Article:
Renowned for their power, strength, beauty, and grace, jaguars once roamed much of the southern United States. Today, these predators are vanishing throughout the Americas, and nowhere is this more apparent than in the U.S.-Mexico borderlands.
As dedicated conservationists from the U.S. and Mexico, they formed the Northern Jaguar Project to protect jaguars from poaching and habitat destruction. Their work takes them to the ecological heart of Sonora, where a small breeding population of these wild cats survives.
Along with the Mexican conservation organization Naturalia, they established the 86-square-mile Northern Jaguar Reserve, which extends protection across a rugged landscape with an unparalleled mix of natural communities.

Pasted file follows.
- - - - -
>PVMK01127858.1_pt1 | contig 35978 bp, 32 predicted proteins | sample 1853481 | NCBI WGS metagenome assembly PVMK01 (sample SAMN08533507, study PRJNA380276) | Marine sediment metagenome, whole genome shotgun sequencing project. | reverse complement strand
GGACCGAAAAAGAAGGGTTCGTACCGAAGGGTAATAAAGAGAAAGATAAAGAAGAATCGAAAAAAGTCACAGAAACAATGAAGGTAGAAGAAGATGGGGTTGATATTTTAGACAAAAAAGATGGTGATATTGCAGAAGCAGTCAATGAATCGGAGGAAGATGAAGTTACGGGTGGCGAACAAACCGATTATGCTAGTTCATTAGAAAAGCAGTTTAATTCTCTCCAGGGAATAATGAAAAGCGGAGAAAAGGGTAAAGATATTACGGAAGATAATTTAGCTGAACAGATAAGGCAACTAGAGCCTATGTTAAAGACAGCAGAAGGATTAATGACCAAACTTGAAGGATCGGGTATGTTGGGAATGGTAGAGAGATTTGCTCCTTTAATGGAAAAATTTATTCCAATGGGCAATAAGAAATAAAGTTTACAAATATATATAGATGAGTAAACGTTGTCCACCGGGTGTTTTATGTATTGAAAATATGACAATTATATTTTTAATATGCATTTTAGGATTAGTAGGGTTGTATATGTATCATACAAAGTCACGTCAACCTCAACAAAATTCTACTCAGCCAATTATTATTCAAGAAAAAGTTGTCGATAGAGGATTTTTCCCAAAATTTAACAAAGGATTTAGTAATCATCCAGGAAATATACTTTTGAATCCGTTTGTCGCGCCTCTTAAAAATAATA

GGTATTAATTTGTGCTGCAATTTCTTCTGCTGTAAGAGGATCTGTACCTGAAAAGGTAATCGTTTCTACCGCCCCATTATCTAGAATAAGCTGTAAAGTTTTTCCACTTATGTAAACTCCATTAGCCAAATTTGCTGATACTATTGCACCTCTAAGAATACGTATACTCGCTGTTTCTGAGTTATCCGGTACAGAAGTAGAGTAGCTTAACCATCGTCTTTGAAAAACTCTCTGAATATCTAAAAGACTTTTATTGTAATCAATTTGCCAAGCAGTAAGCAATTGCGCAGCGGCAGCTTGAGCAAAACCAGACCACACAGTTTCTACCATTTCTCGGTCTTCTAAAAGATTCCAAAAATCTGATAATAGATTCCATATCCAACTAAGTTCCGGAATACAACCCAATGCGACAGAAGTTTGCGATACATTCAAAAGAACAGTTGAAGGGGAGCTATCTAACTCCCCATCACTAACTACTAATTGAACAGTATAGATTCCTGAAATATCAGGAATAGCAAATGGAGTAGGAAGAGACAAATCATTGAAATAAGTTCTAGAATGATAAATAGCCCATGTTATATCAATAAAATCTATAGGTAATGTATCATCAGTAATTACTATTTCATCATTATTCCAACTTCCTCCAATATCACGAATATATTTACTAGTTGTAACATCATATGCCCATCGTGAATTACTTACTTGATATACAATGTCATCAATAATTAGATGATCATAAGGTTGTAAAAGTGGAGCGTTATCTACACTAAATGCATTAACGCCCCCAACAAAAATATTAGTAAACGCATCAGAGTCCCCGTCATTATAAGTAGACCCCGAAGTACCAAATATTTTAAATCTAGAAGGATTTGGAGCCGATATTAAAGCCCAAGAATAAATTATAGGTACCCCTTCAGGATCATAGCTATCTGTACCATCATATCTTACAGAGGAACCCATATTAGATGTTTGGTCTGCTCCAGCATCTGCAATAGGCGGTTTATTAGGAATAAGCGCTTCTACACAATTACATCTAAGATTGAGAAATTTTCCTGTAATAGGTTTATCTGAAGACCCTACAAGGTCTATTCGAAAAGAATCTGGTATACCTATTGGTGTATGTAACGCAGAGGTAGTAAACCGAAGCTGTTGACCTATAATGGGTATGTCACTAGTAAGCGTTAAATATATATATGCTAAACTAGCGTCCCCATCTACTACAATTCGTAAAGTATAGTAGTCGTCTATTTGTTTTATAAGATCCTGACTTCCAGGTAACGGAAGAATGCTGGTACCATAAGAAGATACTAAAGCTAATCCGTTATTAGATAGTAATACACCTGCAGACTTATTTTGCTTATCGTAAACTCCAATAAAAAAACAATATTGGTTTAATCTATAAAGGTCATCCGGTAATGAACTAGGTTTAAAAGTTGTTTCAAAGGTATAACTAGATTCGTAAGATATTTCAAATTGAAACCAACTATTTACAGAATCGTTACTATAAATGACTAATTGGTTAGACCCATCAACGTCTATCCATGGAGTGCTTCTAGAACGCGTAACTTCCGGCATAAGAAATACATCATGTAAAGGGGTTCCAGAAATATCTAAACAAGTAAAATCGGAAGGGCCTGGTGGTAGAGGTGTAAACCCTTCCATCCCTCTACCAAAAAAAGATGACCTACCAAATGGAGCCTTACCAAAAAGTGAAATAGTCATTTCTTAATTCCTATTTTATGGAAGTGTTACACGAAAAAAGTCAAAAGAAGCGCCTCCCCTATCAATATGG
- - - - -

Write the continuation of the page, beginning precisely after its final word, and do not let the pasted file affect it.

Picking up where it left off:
This sanctuary is the centerpiece of their work, and over the last decade, they have photographed 50 individual jaguars, including females and cubs. They further work with local ranchers, schools, and rural communities to build tolerance for these beautiful predators and reduce human-wildlife conflicts.
Where is Northern Jaguar Project